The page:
Btw, something not mentioned in the wikipedia article on the world food price crisis which only just occurred to me was the spike in the Baltic Dry Index around exactly the same time. Shipping prices exploded. This must have had significant effects on food transportation costs. Of course as soon as these prices went up so much, a huge number of ships were ordered, and the glut of ships coming online a year in the future brought in the speculators who could forsee the price dropping back due to the increase in fleet size and shorted the BDI. The result was a complete crash in the BDI to a much more reasonable level, with food prices declining again shortly afterwards.


  5. Daublin
    January 28, 2013 at 6:44 pm

    I agree with your title, but all your support sounds like you are demagoguing the talking points for a certain well-known political party. Maybe you should read fewer sentiment articles yourself!

    Regarding your swipes at market mechanisms, note that speculators often *dampen* price swings. A simple example is that grocery stories speculate in the weeks leading up to Halloween that there will be a lot of candy sells. If it weren’t for such speculation, then candy prices would be sky high and stores would be running out. Thankfully, groceries stores speculate like crazy, and prices are much more stable.

    Regarding your swipe about socialized medicine, note that any such system must have some way to say no. In the U.S., the IPAB has been set specifically to find ways to reduce spending on things that are relatively marginal. So I think I’d disagree with your linked article on which way the media has been misleading. It has been far more gracious than deserving to politicians who say that Medicare does not and will not ration care. It’s eggreciously false, and the people saying it are people who know better.


  6. thebrasstack
    February 3, 2013 at 1:20 pm

    Yes, yes, yes!

    This is a giant problem. A bubble, as far as I understand, is just a a blow-up solution to a differential equation. Divergent paths are just as possible as convergent paths. And sentiment analysis is really going to take us in bizarre positive feedback loops.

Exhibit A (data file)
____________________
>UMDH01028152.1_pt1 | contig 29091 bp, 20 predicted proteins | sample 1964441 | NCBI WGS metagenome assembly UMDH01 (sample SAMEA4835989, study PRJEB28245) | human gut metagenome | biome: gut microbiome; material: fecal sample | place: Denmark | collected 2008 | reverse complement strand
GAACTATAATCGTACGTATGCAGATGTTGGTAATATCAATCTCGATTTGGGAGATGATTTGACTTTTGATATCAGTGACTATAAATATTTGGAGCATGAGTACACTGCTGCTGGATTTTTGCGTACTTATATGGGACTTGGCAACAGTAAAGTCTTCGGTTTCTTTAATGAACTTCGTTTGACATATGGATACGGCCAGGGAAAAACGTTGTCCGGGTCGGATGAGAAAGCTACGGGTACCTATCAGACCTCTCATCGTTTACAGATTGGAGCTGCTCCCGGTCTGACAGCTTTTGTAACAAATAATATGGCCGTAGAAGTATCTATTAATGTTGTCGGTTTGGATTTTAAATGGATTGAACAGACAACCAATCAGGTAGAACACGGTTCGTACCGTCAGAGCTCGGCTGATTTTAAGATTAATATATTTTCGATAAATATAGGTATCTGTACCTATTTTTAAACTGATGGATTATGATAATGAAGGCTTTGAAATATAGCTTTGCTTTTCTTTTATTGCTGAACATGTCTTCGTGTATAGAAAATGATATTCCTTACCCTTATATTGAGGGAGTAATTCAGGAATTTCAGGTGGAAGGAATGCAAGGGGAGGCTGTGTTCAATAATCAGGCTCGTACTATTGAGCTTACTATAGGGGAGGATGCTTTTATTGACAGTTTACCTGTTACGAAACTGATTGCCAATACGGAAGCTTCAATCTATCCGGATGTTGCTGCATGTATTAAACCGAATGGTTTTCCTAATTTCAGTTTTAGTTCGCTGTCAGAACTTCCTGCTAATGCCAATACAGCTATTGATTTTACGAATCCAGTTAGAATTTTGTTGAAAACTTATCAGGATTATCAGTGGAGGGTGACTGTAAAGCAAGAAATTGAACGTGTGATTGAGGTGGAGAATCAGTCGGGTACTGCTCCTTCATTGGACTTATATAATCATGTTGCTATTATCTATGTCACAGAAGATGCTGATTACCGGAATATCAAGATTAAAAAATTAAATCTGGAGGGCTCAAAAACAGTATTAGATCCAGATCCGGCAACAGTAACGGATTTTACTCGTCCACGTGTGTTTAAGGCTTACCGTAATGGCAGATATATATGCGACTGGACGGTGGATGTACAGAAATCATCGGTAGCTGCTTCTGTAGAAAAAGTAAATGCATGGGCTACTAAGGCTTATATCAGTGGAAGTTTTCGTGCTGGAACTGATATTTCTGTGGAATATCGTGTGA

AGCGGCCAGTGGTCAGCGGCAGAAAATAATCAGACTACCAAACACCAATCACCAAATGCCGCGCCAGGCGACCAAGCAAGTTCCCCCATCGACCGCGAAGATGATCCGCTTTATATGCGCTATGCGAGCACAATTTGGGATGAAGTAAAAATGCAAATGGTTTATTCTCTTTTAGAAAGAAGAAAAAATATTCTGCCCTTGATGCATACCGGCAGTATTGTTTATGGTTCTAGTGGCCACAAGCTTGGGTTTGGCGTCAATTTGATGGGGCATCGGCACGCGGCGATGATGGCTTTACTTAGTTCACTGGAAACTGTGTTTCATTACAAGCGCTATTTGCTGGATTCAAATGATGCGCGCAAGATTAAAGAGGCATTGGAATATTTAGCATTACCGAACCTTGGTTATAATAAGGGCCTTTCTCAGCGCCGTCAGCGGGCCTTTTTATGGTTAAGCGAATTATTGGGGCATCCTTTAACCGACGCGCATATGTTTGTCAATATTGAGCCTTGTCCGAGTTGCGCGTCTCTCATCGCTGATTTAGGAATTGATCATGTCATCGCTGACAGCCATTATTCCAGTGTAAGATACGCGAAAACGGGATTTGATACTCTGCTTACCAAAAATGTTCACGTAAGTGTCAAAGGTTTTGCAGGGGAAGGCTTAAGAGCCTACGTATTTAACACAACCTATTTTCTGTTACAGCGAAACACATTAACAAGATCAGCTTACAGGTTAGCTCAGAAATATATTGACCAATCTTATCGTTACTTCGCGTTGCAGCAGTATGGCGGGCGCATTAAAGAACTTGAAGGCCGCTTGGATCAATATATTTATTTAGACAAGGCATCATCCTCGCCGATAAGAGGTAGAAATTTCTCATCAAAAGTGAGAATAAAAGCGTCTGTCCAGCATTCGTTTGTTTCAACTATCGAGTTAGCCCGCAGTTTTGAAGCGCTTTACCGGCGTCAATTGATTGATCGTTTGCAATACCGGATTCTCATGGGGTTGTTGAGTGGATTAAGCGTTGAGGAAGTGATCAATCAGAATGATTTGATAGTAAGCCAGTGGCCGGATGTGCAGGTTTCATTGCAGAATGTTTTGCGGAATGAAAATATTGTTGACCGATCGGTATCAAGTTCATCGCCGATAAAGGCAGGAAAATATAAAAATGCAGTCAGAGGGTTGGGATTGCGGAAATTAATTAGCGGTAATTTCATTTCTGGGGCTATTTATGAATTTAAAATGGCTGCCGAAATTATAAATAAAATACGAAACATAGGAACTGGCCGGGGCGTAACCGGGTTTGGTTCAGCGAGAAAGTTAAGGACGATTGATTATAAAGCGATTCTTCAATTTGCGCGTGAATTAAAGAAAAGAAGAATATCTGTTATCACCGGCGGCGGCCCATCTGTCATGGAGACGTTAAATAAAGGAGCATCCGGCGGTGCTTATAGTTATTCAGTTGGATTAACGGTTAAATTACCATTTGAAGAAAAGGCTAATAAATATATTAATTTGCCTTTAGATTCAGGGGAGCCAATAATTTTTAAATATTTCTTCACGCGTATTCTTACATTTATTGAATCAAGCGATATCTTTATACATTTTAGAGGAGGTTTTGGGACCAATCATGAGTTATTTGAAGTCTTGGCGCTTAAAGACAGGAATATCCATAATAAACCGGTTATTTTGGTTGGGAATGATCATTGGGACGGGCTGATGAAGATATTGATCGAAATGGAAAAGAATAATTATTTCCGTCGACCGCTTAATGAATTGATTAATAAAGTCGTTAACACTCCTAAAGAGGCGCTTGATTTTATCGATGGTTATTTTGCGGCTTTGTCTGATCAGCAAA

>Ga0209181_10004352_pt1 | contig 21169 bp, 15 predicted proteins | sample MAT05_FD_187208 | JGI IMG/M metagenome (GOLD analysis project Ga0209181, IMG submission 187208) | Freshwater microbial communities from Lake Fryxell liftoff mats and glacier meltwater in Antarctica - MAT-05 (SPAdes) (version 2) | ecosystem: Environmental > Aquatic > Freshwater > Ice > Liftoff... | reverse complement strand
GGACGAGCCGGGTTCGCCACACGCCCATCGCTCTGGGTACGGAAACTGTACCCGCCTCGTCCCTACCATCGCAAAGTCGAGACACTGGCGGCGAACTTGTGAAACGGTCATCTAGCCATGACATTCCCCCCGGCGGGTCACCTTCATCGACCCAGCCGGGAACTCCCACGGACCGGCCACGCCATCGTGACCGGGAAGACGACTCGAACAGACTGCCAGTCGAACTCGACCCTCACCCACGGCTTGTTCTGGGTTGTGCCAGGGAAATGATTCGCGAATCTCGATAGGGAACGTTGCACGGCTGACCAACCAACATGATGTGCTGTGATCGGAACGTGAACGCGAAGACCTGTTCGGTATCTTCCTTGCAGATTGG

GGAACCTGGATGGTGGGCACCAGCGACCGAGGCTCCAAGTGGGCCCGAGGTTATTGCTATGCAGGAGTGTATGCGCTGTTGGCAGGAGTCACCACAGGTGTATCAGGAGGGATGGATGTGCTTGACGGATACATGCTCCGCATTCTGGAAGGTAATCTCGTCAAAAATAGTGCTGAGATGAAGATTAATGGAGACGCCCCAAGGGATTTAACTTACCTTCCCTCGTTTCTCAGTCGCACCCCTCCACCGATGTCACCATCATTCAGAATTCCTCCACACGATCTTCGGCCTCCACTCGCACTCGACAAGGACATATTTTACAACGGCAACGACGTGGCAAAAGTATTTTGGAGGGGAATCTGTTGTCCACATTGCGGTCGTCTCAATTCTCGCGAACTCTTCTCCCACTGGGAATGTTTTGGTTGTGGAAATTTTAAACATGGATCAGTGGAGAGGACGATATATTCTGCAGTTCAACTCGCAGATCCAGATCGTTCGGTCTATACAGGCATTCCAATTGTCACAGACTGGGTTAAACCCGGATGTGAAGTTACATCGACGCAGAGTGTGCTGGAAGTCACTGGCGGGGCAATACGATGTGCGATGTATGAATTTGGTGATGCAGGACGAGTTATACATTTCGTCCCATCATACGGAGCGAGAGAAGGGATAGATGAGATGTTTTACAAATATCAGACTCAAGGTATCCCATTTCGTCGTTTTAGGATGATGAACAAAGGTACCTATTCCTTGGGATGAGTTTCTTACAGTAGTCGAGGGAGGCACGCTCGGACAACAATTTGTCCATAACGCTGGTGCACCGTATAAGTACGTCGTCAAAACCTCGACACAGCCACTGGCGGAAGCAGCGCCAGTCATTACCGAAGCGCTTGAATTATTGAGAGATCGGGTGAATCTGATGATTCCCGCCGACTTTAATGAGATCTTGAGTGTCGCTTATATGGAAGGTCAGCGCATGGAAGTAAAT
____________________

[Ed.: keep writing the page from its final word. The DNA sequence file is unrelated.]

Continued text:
But here’s the thing: incentives are local. Advertisers and media companies benefit from sentiment analysis. Politicians benefit (if they’re smart enough to see where the wind is blowing.) A lot of people have an interest in decoupling perception from reality and making it feed on itself endlessly. Every time you get a little better at optimizing, you get a little more money.

    Realistically, you’re not going to outlaw statistics. I don’t think the most ruthless totalitarian regime could manage that. So, like it or not, we’re moving towards a click-ocracy, unless we can figure something else out. I don’t know what “something else” would be, in any but the vaguest terms, but it’s something like “not using a greedy algorithm for everything.” The difference between what a chess-playing robot does (make a game tree all the way out to the victory condition and rule out branches that lead to a loss) and what a Roomba or a paramecium does (gradient descent). Now, how do you make government, or the economy, look more like Deep Blue than a Roomba? I don’t have a clue, but it’s worth thinking about.


  7. April 9, 2013 at 11:33 am

    I can tell you that what those administrations had to deal with are water off a duck’s back compared to what happened 3 years ago. My friends and I were talking about economic Armageddon 3 years ago. However, we’re missing the correct case study in history. The last time we had something like this was indeed the 1930s–not the early 80s. foakleys</a%3